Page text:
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Twin Falls Weekly News Newspaper Archive: April 15, 1920 - Page 1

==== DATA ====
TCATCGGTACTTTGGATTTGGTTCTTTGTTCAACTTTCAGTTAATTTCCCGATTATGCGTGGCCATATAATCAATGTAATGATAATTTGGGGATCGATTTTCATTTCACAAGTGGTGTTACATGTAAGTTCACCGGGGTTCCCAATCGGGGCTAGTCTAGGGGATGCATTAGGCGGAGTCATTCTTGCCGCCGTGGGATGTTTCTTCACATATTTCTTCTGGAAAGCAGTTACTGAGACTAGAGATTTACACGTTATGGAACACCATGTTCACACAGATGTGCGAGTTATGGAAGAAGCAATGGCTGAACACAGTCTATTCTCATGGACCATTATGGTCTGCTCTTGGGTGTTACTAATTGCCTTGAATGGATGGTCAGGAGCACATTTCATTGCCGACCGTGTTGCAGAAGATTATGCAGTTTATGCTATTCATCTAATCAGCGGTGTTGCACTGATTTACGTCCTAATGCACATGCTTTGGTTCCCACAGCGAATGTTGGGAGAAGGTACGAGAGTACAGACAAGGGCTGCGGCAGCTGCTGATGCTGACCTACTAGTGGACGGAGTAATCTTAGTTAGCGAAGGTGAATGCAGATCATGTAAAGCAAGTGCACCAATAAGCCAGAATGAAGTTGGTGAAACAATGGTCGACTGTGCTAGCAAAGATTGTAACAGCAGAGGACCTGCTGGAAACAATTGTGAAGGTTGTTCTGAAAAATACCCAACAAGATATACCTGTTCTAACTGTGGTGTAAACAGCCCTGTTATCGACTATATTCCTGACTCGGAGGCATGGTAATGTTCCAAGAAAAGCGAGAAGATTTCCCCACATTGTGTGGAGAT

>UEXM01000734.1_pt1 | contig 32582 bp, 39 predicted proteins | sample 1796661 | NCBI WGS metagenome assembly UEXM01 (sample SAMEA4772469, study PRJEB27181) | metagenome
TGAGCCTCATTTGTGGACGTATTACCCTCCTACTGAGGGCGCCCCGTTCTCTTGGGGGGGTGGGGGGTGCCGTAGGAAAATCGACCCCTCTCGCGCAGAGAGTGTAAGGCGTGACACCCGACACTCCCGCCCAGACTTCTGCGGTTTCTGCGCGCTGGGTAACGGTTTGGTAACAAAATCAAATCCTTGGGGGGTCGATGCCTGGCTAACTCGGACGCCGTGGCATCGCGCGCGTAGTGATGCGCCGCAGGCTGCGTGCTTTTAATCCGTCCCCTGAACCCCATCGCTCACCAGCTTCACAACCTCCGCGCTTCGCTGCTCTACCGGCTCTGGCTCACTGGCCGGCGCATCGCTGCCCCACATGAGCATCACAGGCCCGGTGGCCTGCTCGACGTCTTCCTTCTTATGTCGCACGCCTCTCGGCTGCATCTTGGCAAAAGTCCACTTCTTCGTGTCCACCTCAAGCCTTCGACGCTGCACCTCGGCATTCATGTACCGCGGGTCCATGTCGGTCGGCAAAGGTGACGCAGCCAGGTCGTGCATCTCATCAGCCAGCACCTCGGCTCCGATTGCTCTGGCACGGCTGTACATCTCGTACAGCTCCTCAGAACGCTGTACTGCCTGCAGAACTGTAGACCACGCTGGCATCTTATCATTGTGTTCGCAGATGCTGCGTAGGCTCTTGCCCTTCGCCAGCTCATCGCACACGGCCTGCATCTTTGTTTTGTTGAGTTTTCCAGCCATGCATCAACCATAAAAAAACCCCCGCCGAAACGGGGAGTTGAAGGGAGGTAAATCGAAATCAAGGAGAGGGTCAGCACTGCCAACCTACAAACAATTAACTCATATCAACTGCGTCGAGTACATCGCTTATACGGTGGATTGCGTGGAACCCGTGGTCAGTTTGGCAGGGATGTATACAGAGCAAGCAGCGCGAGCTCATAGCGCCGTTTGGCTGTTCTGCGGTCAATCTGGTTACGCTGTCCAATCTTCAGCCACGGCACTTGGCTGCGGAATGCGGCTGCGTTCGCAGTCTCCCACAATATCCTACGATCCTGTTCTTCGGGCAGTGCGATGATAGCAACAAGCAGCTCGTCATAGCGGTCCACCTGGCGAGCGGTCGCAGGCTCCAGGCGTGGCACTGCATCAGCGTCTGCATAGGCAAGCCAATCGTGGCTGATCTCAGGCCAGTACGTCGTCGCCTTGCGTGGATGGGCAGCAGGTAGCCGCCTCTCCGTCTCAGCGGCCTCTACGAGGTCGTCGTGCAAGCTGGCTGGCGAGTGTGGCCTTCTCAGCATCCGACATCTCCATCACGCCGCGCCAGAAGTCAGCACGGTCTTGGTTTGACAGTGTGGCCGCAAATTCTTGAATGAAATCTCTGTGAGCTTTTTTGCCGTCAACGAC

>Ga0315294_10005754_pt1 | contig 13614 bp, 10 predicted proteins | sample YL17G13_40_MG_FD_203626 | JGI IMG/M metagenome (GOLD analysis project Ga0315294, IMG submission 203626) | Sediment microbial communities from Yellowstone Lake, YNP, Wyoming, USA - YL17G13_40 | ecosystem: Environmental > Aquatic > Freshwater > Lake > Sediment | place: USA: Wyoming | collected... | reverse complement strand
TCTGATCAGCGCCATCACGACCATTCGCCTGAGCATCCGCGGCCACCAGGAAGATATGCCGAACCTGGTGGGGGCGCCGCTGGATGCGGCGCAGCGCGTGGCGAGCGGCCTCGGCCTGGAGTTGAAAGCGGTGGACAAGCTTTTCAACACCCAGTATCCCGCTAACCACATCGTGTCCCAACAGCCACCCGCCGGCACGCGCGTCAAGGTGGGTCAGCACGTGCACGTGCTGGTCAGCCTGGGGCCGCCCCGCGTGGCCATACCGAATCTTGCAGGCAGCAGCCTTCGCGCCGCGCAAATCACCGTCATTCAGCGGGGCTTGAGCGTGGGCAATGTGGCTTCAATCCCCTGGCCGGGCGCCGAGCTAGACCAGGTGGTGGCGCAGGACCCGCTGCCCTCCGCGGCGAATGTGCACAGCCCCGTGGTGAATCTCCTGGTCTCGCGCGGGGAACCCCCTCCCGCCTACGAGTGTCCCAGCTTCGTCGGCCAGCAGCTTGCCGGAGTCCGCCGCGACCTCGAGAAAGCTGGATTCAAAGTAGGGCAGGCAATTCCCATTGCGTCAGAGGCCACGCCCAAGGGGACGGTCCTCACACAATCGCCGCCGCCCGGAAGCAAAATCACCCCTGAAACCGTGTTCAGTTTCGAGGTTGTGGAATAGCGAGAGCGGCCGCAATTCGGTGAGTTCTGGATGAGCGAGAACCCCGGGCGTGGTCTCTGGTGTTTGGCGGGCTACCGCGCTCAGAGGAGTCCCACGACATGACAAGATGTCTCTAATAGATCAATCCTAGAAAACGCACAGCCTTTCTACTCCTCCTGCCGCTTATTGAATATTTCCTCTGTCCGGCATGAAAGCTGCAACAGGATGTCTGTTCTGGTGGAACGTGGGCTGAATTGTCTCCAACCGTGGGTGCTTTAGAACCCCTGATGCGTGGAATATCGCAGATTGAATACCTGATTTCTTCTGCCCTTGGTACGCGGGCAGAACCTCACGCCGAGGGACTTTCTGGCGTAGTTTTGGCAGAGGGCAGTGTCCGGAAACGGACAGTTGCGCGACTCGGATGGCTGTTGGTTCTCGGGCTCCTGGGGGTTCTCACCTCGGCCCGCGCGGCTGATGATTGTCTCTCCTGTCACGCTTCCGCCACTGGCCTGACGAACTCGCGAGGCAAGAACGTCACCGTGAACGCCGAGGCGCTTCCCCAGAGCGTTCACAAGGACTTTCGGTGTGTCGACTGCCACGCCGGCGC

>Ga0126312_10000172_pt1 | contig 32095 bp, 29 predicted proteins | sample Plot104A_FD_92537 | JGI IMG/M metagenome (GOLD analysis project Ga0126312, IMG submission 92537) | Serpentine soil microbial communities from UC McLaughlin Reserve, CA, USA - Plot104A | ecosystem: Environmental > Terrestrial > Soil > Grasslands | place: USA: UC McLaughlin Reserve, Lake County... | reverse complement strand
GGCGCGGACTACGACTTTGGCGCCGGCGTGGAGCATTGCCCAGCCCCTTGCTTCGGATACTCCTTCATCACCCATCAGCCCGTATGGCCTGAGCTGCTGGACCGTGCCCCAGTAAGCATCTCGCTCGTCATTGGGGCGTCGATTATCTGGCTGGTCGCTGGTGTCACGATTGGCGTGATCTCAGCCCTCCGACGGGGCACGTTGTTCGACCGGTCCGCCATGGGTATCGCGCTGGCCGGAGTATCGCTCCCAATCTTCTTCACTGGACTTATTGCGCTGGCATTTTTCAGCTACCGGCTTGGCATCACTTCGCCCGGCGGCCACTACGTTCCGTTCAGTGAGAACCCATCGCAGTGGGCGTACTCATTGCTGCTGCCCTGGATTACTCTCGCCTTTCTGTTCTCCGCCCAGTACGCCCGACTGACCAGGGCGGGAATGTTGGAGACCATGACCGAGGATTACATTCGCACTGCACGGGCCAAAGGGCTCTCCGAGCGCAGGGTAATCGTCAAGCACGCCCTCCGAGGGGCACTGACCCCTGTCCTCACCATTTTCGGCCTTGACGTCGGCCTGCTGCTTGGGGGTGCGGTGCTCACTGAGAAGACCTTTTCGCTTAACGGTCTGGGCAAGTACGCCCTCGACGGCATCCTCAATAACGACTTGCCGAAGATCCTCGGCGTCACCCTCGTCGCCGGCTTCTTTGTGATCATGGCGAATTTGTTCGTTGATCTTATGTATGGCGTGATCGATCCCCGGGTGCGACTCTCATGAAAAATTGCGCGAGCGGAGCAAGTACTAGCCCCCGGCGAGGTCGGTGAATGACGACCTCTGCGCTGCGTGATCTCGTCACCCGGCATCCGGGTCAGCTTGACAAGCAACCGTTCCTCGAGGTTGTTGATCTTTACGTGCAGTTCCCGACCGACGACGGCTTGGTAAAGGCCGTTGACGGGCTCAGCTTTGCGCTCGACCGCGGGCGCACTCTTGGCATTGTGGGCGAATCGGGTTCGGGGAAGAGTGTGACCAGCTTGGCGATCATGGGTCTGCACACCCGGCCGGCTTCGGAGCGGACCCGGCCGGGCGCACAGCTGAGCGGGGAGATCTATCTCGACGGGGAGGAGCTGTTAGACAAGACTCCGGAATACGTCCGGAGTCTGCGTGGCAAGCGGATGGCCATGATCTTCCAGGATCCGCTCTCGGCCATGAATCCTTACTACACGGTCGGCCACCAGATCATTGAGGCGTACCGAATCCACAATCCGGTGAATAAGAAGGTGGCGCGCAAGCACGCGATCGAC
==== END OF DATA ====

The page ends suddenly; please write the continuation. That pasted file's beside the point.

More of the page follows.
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   Twin Falls Weekly News (Newspaper) - April 15, 1920, Twin Falls, Idaho                                 BIXTEENT& TEAK  TWIN FAI>L9> IDAHO. THURSDAY, APRIL 16, 1020  NUMBER 10  Asks Permission to Transport Soldiers Through American . Territory to Attack State of ^ ^Sonora frorn North  FIN A PREPARERS AGAINST INVASION POSSIBILITY  »Orders  ¿  *«Sa  Garrison at Oananea, Numbering 800, to Prooeed at Onoe to Defend Agua Prie-ta on Border  Turks and Armenians Battling in Aintab  CONSTANTINOPLE, (^—Messages have been received from the Aintab area, in northern Syria, indicating that Turks and Armenians are engaged in heavy fighting the ' Armenians occupying the American mission -buildings. This news has aroused uneasiness regarding the position of the 13 American belief workers in Aintab.  Curzon Asks Amnesty far General Denikine  LONDQN, (JP)—Earl Curzon, the foreign secretary, on behalf of ti»e British government, recently communicated withy the soviet government in Moscow appealing for am-neflty for General Denikine and the Russian volunteer army in the Crimea, it became known here today.  CHINA IS TORN  AGUA PRIETA, Sonora, Mexico, (/P)-^Troops of the republic of Sonora stationed at Oananea// nurn-- "beting 800, have been ordered to proceed at once to defend this port, -according to General J. M. Pina, In order to prepare against posal-, ble invasion Of the state by Oar--- ranza troops frpm United States  territory, in event permission is . . granted the federal government to ¡y route troops through the United ; States.  . WASHINGTON, (/P)—Mexico has asked permission from the United States to move troops through American territory so as to attack the state of Sonora from the north. No action ■on the request has yet been taken.  The Carranza government wishes to move its forces on the Mexico Central line to El Paso, thence through American territory to Douglas, Ariz, and across the boundary to Agua trieta rfrom which- point a movement against Hermosillo, the capital of Sonora, would be undertaken.  The only other point of attack Against Sonora is through the Pulpito pass, between Sonora and Chihuahua, and it was said that this pass could be defended by a very small force of Sonora troops.  a  „  In making known • today that Mexico had requested permission to move troops through Texas, New Mexico and Arizona, officials said the United States was "under pressure from the Mexican government." ^  Mexico frequently has asked permission to move itstroops through American territory to attack/ rebels in Sonora and on some occasions it has been granted. ■  The American government has been notified officially by Mexico of the closing of the customs houses on the Sonora-American boundary.  The Sonora state authorities have «stablished and are maintaining customs houses.  Troops Mutiny and Gain Possession of Anhai; Serious Disturbance? Occur in the Province of Honan  Blames Wilson Policy for Mexican Trouble  WASHINGTON, (IP)—Mexico's present position is due to "the unfortunate and mischievous policy of the "Wilson administration," Henry Lane Wilson declared today before a senate committee investigating Mexican affairs. Mr. Wilson was appointed ambassador to Mexico in 1909 by President Taft and resigned soon after President Wilson's first term began in 1913.  The former ambassador told the committee that in the Bix years since his resignation every prediction he made then as to the result of President Wilson's policy had been justified by the events. ,  "President Wilson's theory that any number of Mexicans are struggling for liberty is erroneous," lfe said. "It is simply a free for all struggle for loot."  AMEER, China, (£>)—The Chinese troops which mutinied at Anhai re cently succeeded in gaining possession of that town, to the northwest of Amoy, in Fukien province. Their success was aided by factional forces from Chang Chow, southern Fukien. Fighting also is reported in other 'places in the vicinity, with Christian churches being seized for the use of the boI diers.  The forces of General Chen are said to be gaining strength. Troops of the northern army have captured several Ihundred Cantonese (southern forces) near Amoy.  OIVII. WAR IMMINENT  OVER CHA&GE OF GOVERNORS  8HANG hAt China, </P)—Serious disturbances have occurred in the province of Honan and civil war is imminent, according to advices received bv Chinese officials here. This situation is the result of a change of tu-chuns, or military governors, in the province by the Peking government.  It was announced recently that General Wu Kwan Hsin, formerly inspector general of the upper Yangtsze provinces, had been appointed tuchun in Honan to succeed General Cliao Ti.  Murmurs against the appointment were at once heard and after, open threats had been voiced by military subordinates of the Honan incumbent, an open clash between troops of General Chao Ti and thoBe of the appointee General Wu, occurred in Sin Yang Chow, on the Peking Hankow rail way.  General Wu's troops are scattered through the northern part of the province in a way calculated to bottle up those of the tuchun he is seeking to replace with the authority of Peking behind him. It is estimated in Shang Hai that General Wu commands about 40,000 troops, while Gefieral Chao Ti not many more than half that number.  Take Precautionary Measures as Rumors Spread of New Attempt to Overthrow Government to Join Soviets  BALTIC TROOPS DEFIANT; HOIST "KAISER'S FLAG"  Administration Armed Forces are Massed in Oenter of Berlin Following Return of Severing from Ruhr  PARIS (IP)—Ttie representatives In Berlin of France, Great Britain Italy /and Belgium will join In a warning to Germany that she must execute without delay the disarmament and demobilization of the peace treaty, according to present plans.'  It is understood that the charges d'affaires will also say to the German government that in case the insurrectionary movement in Germany is not suppressed the allies may refuse further deliveries of foodstuffs.  PARIS, l(jqp>— (Hava's)— 1 The danger of a new uprising against the Ebert government in Germany apparently has passed for the time being, according to advices from Berlin today. Strict precautionary measures are still being taken, however, the advices say. Recent dispatches have reported a grave situation in Pomerania with Tumors of an impending revolt.  The .German government decided to place guards aronnd government buildings because 3 of rumors of a new attempt to overthrow the government for the purpose of forming an alliance with soviet Russia to declare war on France, according to advices from Berlin Thursday.  The social democrats have issued an appeal, the advices added, calling upon their adherents to register for defense of the republic against internal en-mies, arms in hand.  Drastic Cuts in Passenger Schedules and General Industrial Shutdown Believed Averted  BROTHERHOOD OFFICIAL CANCELS  CHARTERS OF INSURGENT UNIONS  (BY THE ASSOCIATED PRESS).  Return of strikers and improvement in service was reported today by railroads in various sections of the country as the newly appointed railroad labor board assembled In Washington for its first session to consider wage demands of rail workers.  In'the New York district there were conflicting reports concerning the number of men «ho had returned after the railroads last night had delivered an ultimatum that their last chance would expire tomorrow noon. Some roads announced that strikers were flocking back but others reported sporadic walkout».  Some brotherhood officials expressed fear that the men might regard the ultimatum as a challenge and prolong their walkout.  With passenger service generally improved throughout the country, Increased freight shipments were reported in the New York and New England districts. New England points reported arrival of more freight, including coal, than any day since the strike spread to the east. Proposed drastic cats In railroad passenger schedules and a general industrial shut down were believed to have been averted.  Salt Lake Strikers  Cancels Charters of  Insurgent Unions  Disregard Ultimatum  ABEARANCE S POINT TO  PREPARATION FOR CIVIL WAR  LONDON, (/P)—Germany has every appearance of preparing for civil war, says the Daily Mail's Berlin Correspondent.  The Baltic troops are defiant. î*hey are in camp at Munster^ where they havo hoisted the "kaiser flag," says the dispatch.  GOVERNMENT TROOPS MASSED IN OENTER OF CAPITAL CITY  troops fin  BERLIN, </P)—Government were massed in the center of Ber last night, following the return of Herr Severing, Prussian minister of the interior from the Ruhr district, where he was sent to conduct operations.  It is presumed this military movement was a result of rumors of a new revolt impending.  Severing ordered that the public be barred from the quarter of the city containing government buildings.  Grave conditions are reported from Pomerania, where reactionaries are active.  CHICAGO, (#»)—Charters of three lodges, Brotherhood of Railway Train'| no ^g~ men, were, revoked today .by A. F. Whitney, vice president of the order. The lodges ara 456, of which John Grunau, president of the "outlaw" yardmen's union was a members, 697, a stockyards local and 198 of San Francisco.  More than 700 strikers in Chicago were thus removed from union membership losing their seniority and all other rights.  . All other strikers in the Chicago district have been given until midnight Saturday to return to work;, Whitney announced. If they refiise thair mjfyubetahips «will be 'cancelled and their seniority rights lost.  Early Disintegration of Strike is Froecast  NAME OF LODGE IS FILED-  FOR SECOND PLACE ON TICKET  SALEM, Ore. (IP)—'The name of Henry Cabot Lodge, United States senator from Massachusetts, was today filed with the secretary of state as a candidate for the republican nomination for vice president of the United States.  RUSSIAN REACTIONARIES IN  GERMANY SEEM TO BE BUSY  *^ARSAW, '{IP)—Danzig dispatches received assert that an intercepted wireless communication indicates that Russian reactionaries in Germany are raising German-Russian detachments at various points, including Silesia and at Hammerstein, West Prussia.  PAY RESPECT TO SULLIVAN  \ CHICAGO, (IF)—City and county of fices will be closed tomorrow for fcho funeral of Roger S. Sullivan, demo cratic leador, who died at big, home hero Wednesday. Archbishop Munde-lein will conduct the services at Holy Name cathedral.  c  Today's Games  Ì  World News Events  CHICAGO, '{IP)—Speedy disintegration of unauthorized railroad strikes in the central and far west was forecast today with a serious blow struck by the government at the insurgents stronghold in Ohicago by the arrest of 25 strike leaders.  The arreffc of the Ohicago leaders^ some of whom were at liberty today under bonds of $10>000 or arranging for bail, with promises to refrain from participation in strike activities pending hearing of charges of violation of the Lever food control act, left 1o«al insurgents virtually leaderless.  Federal officials indicated that no further arrests were scheduled.  Strikers Are Warned.  Warnings were issued in the principal strike centers in the west that unless the men returned to work by tomorrow their positions would be declared vacant and new men employed.  In Ohicago 850 switchmen returned to work yesterday, railroad executives announced. Steel mills at Gary, Ind., where 10,000 workers have been idle, were preparing to resume operations today.  The situation in Michigan and Ohio  SALT LAKE. CITY, W?)—Despite itices posted and published yesterday by the Oregon Short Line railroad that if its striking Salt Lake employes, who number upwards of 500, did ndt go back to work this morning they .Would automatically tie discharged no men are reported to have returned. At Og-tten, Utah, however, according to H. V. Piatt, general manager, of the line, a few of the older employes „went back.  Some switching in Salt Lake yards by volunteer crews is beittgdbne.  Five Crews Return to Pennsylvania Yards  SEATTLE, Wash., (JP)—A cablegram from its Yokohama agent to the Pacific Steamship company today contained information that Yokohama harbor is tied up by a strike of stevedores affecting vessels of all lines, estimated in number from seventy-five to one hundred. All ships are idle, the message stated.  LIMERICK, Muenster, Ireland, (/P)—While constabulary were escorting mails from the poBtoffice to the railway station last night crowds pelted them with stones, and it is alleged the civilians fired some shots. ' The police returned the fire, wounding two or three civilians.  BERLIN, (/P)—PaulR. DeMott, of Paterson, N. J., who was shot and killed at Wesel by a German sentry recently, was making a deliberate attempt to escape from prison when fired upon, according to an oral report made a representative of the American commission here, who has just completed an investigation of the incident. A report is. being prepared for the state department in Washington.  OPPOSES CONTINUANCE OF. WHEAT PRICE GUARANTEE  X  Grain Corporation Executive Registers Exception to Proposal Offered by Senator Capper  All  American League.  games postponed.  National League.  At St. Louis: . Pittsburgh».!; St. Louis, 0 (end of fourth inning). Batteries: Carlson and Halffner; Sherdell and demons. All other games postponed.  WASHINGTON, (IP)—Continuance of the government wheat guarantee for thirty or forty days after it terminates June 1, proposed by Senator Capper, republican, Kansas, at the request of western growers, was opposed by President Barnes of the United States Grain corporation in a letter received today by the Kansas senator.  "Government injection into business should be terminated at the earliest possible, moment," said Mr. Barnes.  PiyTSBTJJMJlt pa,, Wi—Five crejsjs of striking yardmen in thé eastbonfad section at the PJtc$irn yards of fcho Pennsylvania • roiíroad returned to work this afternoon. This is th«*iirst notable break in the ranks of the Pit-cairn yards of the Pennsylvania railroad returned to work this afternoon. This is the first notable break in the ranks of the strikers in this district.  OGDEN STRIKERS RETURN.  OGDEN, Utah, 0)—Eighteen of the switchmen returned to duty in the Ogden terminal following the ultimatum posted yesterday by the railroad companies, FreigSht congestión was rapidly being cleared, railroad officials declared.  GORGAS BACK FROM PERU  NEW YORK, (IP)—Major William C. Gorgas, former surgeon general of the United States army^ returned here today from Lima, Peru. General Gorgas will soon leave for the West African coast to investigate conditions respecting the spread and combatting of tropical fevers. He was recently engaged by Peru to supervise and direct sanitary regulations.  Temporary Organization Effected at Initial Meeting by Élection of Hunt Chairman, Hanger Secretary  WASHINGTON, </P) — Tho railroad labor board per foe tod a temporary or-  ganimation at lu initial meeting today y electing Henry Hunt, former itaayor of Cincinnati, as chairman, and G. Wallace W. Hanger of this city, as secretary. Bot}i are'members of the public group.  The wage dispute as it stood with the breaking up of the bi-partisan wage conference here two weks ago was submitted to the board, Mr. Hanger announced, and the board will begin consideration ef it at once.  Secretary -, Hanger's announcement made it clear that the board would not consider separately the wage demands of the railroad men now on strike. The bi-partisan conference here between the representatives of the roads and the unions undertook a settlement of the whole wage question and the board will take the matter up where that conference left it. '  The newly appointed railroad board which is to consider immediately the wage demands of the railroad employees, held its first meeting here today with six of the nine members present.  The three railroad representatives, Horace Baker, J. H. Elliott and William L. Park, were on }uuid,but J. J. Forrester wtts the only labor' Representative present while only two» of the public grojip wers at the meoting.-They were feJwifflittee W. Hanger, ôf this city and Henry Hunt "of Cincinnati. AH are oxpected to be here by tomorrow.  NEW YORK CLIMBS STAIRS  Strike of Elevator Operators Causes Revival of Lost Art In $othun  EUSTACE THROWS  ch£  VALIER  ^JUNCTION CITY, Kan., (IP)—-Allen  r  Eustace of Wakefield, Kan., threw whore several hundred thousand indus- Salvator Chevalier, French heavyweight (■viol wnrkora hovn hppn fnrcpil out of champion and winner of the title in  NEW YORK, iff)—Revival of the lost art of walking up stairs was forced upon thousands of reluctant" persons in New York today by a strike of union elevator operators. The union claims a membership of more than 17,-000.  The operators, who voted last night to strike for increased pay and shorter hours, did not show up for work this morning. Women who ran the lifts during war days were being sought as strikebreakers by building owners.  Delay seemed interminable to petulant workers, many of* whom already had been held up by transportation difficulties and finally they commenced the long, tedious climb to offices on the tenth, twentieth or thirtieth floors  The operators claim their strike has the sanction of the American Federation of Labor. They demand wage increases ranging from $5 to $10 per week and the eight-hour day with time and a half for overtime.  the inter-allied games in Paris last spring, in straight falls with a toe  " was  trial workers have been forced out of employment reinained virtually un changed.  Hopes of railroad officials for early j hold here last night. The time restoration of freight traffu-, in Pacific j 45 minutes and 19 minutes.  coast states were stimulated by an-1 - --  nounc.ement at Los Angeles that the I RADIO STATION BURNS. Order ' of Railway Conductors had j  agreed with Southern Pacific officials; BEAUFORT, N. C., (&)—'The naval to respond to future calls for train wireless station on Pivers island, near service regardless of strike conditions, here, was destroyed early today by The agreement was said to affect all! fire. The origin of the blaze has not Southern Pacific lines from Portland, j been determined and the loss is esti-Ore., to El Paso, Tex.; and Ogden,! mated at several thousand dollars. Utah.  women are invited to  JOIN MOVE IN KENTUCKY  LOUISVILLE, Ky., (IP)—An "overall club" was formed in Louisville today by the exchange club in an effort to force down the cost of clothing. Eigjhty-five members' pledged their support to the movement.  It is proposed that women join in the movement by donning gingham dresses. A parade of members dressed in overalls and ginghams is planned for next week.  THREATS PROMPT WOOTON  Pacific Coast Service Normal.  Passenger service on the Pacific coast was reported practically normal. Southern Pacific officials said freight traffic was rapidly nearing normal.  Strikers were reported returning to work at St. Louis and at Kansas City brotherhood chairmen issued an ultimatum to strikers to report to work on or before tomorrow under penalty of losing their seniority rights.  TELEPHONE CHIEF IS DEAD  LIMIT EDITIONS SIZE  CINCINNATI, O., UP)—Announcement is made by the Cincinnati afternoon newspapers that owing to th j  shortage of newsprint paper, editions will be limited to eight pages until the situation is relieved.  NEGRO SLAYER HANGED.  CHICAGO, (ff>)—William Yancey Mills, a negro," was hanged in the coun ty jail here today for the murder of Anthony Brizzolarro and Isadore Gan-ski.  IDAHO WEATHER  Tonighr and Saturday generally fair, cooler tonight with freezing temperatures early morning.  Defendant in Arizona Deportations Case Gives Reason for His Action  TOMBSTONE, Ariz., (IP)— Fear for the safety of his family and his property caused him to take part in the Bisbce deportationa, Harry E. Wooton, charged with kidnaping, testified today.  Wooton declared he heard threats from strikers that the town would bo dynamited if they won the strike. He himself was threatened with bankruptcy because he was believed to be "unfair to labor," the witness said. The threats were partly put into effect, Wooton added. «  Theodore N. Vail Succumbs at Baltimore from Complication of Diseases  BALTIMORE, Md., (j!P)—Theodore N. Vail, ehoirman of tho board of directors of the American Telephone and Telegraph company^ died at Johns Hopkins hospital this "morning of a complication of cardiac and kidney troubles.  Mr. Vail was brought here(n from Jekyl island, Georgia, last Sunday in his private car. He was in a serious condition when he Teae.hed the hospital and his death was not unexpected.  Mr. Vail retired as president of the American Telephone and Telegraph company last June and became chairman of the board of directors.  HAYWOOD REVEALS HAND IN USE OF RAIL STRIKE TO ADVOCATE POLICIES  CHICAGO, (JP)—Plans of the Indus trial Workers of the World to advocate the one big union movement during the present unrest among railroad workers was revealed in a statement by William D. Haywood, former general secietary and treasurer of the I. W. W., and John Sandgren, editor of the One Big Union monthly, published here today.  The two leaders were quoted as denying any connection between the 1. W. W. and insurgent railroad organizations now on strike, but said efforts had been madfc to institute "industrial unionism' in the unauthorized rail strikes as in all other strikes of importance.  "We have always agitated toward securingviecruita for the one big union  idea," Haywood was quoted. "We did so in the Gary steel strike and we probably will do so as long aB we are an organization—for we consider that the goal of all industrial organization.  "Plans which the I. W. \V. has been advocating include a complete organization for a one big union with the ultimate goal of taking over the railroads and operating them by the union.  "These plans are_ briefly: The use of both verbal and printed propaganda to wean the railroaders away from all other organizations until the one big union would have sufficient strength to declare a general strike on all lines, in all crafts, thus precipitating the crisis through which it is hoped the companies will pass into the hands o£ the union." r ..  ih\  ns  Ux  i»»*  r  lì' VI ti  i i  its  H  r* $  ! U  tí  ìM